Some pH meters measure temperature with an RTD incorporated in a pH sensor to automatically conduct temperature compensation of the generated emf of the pH sensor.
Question 4. What Is Temperature Compensation (reference Temperature Conversion) Of A Test Solution?
For general pH measurements, changes in the pH value of a test solution caused by temperature will not be compensated. However, for deionized water measurement, the temperature of a test solution may be compensated independently of the temperature compensation of a pH sensor.
The pH sensor for high-purity water measures the temperature using the RTD incorporated in the pH sensor and can perform the temperature compensation of the emf generated by the sensor and the temperature compensation of a test solution simultaneously.
Question 5. What Is Alkaline Error?
In the alkaline region of pH10 or more, the emf of a glass electrode deviates from the linear value on the alkaline side. This is called the “alkaline error.”
Because the magnitude of the alkaline error varies depending on the glass membrane compositions, a glass electrode for high alkalinity should be used if the pH sensor is used in the alkaline region. However, this does not guarantee that the alkaline error is eliminated.
Question 6. What Is Acid Error?
The acid error occurring in the region of pH3 or less depends on the glass membrane composition and the types of acids. Once a glass electrode has acid error, it cannot be restored quickly even by immersing it in a neutral solution; recovery takes a considerable time. However, the acid error is small compared to the alkaline error and so is unimportant for practical use.
Question 7. How Is A Ph Analyzer Calibrated With The Standard Solution?
To perform pH measurement, the pH meter must always be calibrated using the standard solution. The general calibration method is “two-point calibration” which is performed using two types of pH standard solution, but the simple “one-point calibration” is conducted using one type of pH standard solution.
As it is also called a “buffer solution,” a pH standard solution has the property (buffer action) of protecting against the addition of an acid or base and minimizing pH changes. The types of pH standard solutions and pH values at each temperature are specified in “Methods of pH Measurement.”
Question 8. What Is Zero Calibration (asymmetry Potential Adjustment)?
The interior of a glass electrode is filled with a pH7 solution. If the glass electrode is immersed in a pH7 solution, the potential difference should be 0 mV because identical buffer solutions are present on both sides of the membrane of the glass electrode. In practice, a potential develops due to the strain caused during glass production, shape, glass compositions, or other factors. This is called the “asymmetry potential.” The asymmetry potential also occurs due to contamination of the internal solution of the reference electrode, dryness of or clogging in the liquid junction, etc. in addition to the glass electrode. To eliminate this asymmetry potential, a pH sensor is zero calibrated using the pH7 standard solution (pH standard solution of neutral phosphate).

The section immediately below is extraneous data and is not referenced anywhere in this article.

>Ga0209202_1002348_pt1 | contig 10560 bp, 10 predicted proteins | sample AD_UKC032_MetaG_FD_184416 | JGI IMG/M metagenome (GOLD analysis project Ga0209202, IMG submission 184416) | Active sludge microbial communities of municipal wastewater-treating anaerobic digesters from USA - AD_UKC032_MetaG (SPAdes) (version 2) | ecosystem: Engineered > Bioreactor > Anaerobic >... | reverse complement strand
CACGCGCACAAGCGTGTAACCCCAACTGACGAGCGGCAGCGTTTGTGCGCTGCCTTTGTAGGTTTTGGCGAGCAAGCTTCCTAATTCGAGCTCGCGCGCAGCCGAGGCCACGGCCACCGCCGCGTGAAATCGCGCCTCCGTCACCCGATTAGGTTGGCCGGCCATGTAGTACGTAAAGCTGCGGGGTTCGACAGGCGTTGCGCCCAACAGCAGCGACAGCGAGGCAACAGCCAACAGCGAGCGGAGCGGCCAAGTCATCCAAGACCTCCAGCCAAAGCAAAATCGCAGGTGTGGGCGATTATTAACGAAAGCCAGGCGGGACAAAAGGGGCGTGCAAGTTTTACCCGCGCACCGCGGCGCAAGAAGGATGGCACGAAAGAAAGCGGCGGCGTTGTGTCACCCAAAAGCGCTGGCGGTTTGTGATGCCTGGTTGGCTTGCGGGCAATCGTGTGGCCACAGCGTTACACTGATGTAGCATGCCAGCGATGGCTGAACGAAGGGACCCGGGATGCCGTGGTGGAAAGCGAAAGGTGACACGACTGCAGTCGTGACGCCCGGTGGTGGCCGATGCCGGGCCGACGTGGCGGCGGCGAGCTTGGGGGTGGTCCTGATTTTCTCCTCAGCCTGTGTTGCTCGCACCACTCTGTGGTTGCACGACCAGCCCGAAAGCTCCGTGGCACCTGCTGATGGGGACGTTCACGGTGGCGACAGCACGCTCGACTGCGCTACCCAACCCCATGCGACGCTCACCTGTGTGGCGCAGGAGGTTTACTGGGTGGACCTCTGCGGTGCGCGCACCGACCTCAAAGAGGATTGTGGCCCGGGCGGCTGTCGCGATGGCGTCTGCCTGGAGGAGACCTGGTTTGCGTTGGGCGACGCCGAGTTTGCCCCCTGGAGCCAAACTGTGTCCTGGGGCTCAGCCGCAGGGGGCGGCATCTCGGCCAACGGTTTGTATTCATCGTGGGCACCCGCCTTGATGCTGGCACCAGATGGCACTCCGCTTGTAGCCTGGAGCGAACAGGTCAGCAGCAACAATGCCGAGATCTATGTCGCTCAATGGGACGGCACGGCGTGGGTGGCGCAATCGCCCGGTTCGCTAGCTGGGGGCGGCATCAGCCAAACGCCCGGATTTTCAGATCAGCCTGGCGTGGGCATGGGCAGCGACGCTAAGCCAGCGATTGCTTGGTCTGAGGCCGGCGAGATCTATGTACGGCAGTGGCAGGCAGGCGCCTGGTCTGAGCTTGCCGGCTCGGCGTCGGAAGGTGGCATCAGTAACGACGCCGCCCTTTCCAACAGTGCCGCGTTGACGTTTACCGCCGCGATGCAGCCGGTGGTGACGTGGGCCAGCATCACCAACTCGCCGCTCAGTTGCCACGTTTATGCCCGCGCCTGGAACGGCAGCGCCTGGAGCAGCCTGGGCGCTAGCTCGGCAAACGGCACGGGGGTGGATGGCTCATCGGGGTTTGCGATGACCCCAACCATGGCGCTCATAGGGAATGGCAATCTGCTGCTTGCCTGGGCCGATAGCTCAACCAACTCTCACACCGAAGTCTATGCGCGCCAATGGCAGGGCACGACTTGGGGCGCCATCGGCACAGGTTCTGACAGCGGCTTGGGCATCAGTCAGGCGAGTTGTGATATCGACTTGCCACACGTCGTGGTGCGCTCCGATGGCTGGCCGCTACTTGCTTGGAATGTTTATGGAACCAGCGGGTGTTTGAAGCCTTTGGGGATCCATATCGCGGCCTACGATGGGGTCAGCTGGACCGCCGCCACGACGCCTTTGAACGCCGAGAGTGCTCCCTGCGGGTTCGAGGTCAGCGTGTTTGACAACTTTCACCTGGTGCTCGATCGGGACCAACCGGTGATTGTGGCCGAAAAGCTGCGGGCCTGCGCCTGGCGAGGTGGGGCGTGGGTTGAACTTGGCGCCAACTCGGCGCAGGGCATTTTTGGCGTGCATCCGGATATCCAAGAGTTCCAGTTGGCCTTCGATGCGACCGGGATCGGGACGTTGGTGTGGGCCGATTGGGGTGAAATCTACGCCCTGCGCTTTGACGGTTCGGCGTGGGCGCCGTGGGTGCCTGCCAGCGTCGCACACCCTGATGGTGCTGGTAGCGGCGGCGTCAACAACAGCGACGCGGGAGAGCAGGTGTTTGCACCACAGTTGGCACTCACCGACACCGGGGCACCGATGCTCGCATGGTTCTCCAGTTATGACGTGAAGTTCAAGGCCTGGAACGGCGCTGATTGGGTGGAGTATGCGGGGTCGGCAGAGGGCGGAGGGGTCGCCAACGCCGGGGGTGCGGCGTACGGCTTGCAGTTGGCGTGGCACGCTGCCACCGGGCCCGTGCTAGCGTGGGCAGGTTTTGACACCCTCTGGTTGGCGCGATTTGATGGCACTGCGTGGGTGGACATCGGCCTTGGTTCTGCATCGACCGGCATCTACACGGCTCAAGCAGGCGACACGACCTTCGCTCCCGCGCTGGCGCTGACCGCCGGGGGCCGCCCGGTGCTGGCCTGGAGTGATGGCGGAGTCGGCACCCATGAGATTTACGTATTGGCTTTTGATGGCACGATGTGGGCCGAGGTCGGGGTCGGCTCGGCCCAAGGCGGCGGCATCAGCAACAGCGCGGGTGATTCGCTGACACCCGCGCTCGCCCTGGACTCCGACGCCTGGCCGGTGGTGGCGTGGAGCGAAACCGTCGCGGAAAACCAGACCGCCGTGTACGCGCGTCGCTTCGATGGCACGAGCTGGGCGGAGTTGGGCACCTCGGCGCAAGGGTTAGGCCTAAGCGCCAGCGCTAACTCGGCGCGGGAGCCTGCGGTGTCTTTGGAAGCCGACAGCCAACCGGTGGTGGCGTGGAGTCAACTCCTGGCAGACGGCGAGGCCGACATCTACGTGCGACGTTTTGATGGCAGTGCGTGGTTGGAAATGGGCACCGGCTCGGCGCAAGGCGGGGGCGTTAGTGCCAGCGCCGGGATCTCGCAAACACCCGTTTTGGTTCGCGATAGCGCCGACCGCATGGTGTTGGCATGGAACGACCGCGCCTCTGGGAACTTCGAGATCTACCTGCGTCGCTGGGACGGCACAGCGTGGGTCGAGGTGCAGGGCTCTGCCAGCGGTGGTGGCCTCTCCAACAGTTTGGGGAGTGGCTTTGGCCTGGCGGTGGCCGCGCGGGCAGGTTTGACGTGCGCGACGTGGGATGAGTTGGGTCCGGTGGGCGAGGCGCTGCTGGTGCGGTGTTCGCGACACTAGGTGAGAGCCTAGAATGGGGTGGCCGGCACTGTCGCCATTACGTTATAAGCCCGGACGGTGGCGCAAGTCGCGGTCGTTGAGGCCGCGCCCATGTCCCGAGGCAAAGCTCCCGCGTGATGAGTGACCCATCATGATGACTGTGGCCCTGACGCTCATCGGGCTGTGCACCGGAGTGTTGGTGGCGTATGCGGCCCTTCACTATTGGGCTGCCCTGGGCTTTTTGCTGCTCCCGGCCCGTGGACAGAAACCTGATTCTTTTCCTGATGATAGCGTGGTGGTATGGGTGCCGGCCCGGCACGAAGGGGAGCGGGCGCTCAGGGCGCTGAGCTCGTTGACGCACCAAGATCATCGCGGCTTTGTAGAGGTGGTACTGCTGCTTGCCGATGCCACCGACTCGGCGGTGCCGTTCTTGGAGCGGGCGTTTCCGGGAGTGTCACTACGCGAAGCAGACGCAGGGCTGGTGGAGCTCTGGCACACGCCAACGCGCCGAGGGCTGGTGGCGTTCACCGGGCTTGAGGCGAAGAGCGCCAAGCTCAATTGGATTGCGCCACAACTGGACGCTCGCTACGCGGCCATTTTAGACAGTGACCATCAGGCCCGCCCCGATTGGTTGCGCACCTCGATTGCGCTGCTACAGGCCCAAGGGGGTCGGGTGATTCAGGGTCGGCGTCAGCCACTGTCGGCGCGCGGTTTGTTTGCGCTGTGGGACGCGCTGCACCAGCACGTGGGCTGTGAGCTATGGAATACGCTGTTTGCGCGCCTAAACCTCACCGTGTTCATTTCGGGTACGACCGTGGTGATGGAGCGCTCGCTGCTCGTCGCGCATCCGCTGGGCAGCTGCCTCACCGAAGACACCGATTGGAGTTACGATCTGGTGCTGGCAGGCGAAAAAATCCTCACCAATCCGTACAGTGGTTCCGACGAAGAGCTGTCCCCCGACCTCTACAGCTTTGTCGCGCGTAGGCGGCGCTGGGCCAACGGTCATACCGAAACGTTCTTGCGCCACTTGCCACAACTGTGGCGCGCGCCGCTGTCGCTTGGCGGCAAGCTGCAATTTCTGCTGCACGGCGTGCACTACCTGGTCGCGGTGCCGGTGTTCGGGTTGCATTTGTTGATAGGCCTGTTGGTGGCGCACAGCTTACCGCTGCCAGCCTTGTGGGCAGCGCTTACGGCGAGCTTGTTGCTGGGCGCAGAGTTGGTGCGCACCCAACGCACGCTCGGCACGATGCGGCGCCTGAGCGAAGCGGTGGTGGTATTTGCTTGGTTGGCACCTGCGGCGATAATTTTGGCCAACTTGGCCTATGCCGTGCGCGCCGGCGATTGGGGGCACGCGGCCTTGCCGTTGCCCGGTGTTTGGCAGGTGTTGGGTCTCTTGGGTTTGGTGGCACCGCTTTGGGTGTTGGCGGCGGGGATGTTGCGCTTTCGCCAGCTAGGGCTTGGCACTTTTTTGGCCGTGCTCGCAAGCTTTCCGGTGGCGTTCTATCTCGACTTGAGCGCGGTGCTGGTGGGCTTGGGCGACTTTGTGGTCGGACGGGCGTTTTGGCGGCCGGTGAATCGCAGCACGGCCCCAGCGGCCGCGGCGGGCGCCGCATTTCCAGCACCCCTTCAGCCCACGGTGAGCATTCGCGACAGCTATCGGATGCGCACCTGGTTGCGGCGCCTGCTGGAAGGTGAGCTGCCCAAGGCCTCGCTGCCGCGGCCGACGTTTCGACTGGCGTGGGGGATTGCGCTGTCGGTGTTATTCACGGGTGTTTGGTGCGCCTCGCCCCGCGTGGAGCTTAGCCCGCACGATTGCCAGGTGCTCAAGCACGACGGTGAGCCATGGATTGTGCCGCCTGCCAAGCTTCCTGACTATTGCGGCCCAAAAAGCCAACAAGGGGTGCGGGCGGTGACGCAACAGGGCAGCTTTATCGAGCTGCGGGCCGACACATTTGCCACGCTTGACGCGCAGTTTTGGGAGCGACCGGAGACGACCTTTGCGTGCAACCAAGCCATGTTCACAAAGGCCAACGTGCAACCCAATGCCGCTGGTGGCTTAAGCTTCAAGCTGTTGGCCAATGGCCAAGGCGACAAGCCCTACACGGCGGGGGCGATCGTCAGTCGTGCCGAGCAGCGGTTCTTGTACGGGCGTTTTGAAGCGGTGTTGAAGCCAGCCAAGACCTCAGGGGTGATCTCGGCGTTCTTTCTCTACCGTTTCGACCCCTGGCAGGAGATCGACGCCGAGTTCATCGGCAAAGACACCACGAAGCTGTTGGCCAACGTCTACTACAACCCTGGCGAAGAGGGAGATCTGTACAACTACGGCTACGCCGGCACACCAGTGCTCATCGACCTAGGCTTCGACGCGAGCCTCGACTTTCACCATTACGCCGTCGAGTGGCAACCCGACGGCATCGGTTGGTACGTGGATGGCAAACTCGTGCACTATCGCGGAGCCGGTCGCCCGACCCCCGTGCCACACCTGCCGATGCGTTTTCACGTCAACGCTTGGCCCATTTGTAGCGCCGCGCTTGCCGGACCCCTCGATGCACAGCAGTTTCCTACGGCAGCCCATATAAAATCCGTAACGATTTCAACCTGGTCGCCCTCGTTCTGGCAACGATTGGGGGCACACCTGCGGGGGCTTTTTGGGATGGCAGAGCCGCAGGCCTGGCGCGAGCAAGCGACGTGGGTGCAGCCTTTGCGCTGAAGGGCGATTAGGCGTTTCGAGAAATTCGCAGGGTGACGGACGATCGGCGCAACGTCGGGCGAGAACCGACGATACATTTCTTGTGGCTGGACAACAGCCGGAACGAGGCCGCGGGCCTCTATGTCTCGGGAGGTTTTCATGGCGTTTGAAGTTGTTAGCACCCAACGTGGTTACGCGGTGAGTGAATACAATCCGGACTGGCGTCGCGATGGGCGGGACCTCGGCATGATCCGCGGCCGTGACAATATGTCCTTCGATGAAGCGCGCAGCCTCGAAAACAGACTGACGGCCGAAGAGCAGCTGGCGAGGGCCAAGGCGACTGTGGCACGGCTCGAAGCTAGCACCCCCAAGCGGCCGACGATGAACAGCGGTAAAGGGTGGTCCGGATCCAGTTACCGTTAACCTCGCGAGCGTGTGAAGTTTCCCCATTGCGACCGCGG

Question 9. What Is Span Adjustment (electric Potential Gradient Adjustment)?
Actually, the emf per pH of a glass electrode is not always equal to the value of 2.3026RT/F in the Nernst equation. Therefore, a pH meter requires compensation for small differences from the theoretical slope of potential, which can be done by adjustment using a pH 4 or pH 9 standard solutions. This is called span adjustment.
Question 10. How Should Ph Standard Solutions Be Stored, And For How Long?
Prepared standard solutions should be stored in hermetically sealed, high-quality hard glass or polyethylene containers. The pH value of the standard solution may change(Note) after long-term storage. Before using a standard solution that has been stored for a long time after preparation, compare its pH with that of a freshly prepared standard solution and ensure that they are the same.
Moreover, a pH standard solution must never be used once it has been left to the atmosphere.
Note: For example, borate and carbonate pH standard solutions may absorb CO2 and other substances in the atmosphere and their pH values may decrease.
Question 11. What Are The Conditions Of A Test Solution?
The ranges of test solution temperature and test solution pressure vary depending on the types of pH sensor, holder type, and holder material.
Question 12. What Are The Orp Analyzer And What Is It Used For?
ORP (Oxidation Reduction Potential) refers to the potential that arises due to electron movement at the time of oxidation and reduction. It is also called Redox (Reduction Oxidation Potential). In this process, a variety of chemical reactions are used for refinement, removal, separation and the like, and oxidation reduction is one of these reactions. The ORP value is an effective index for process management such as detecting the end of a reaction. The major applications include water discharge for plating, removal of chlorine gas, sewage treatment and the like.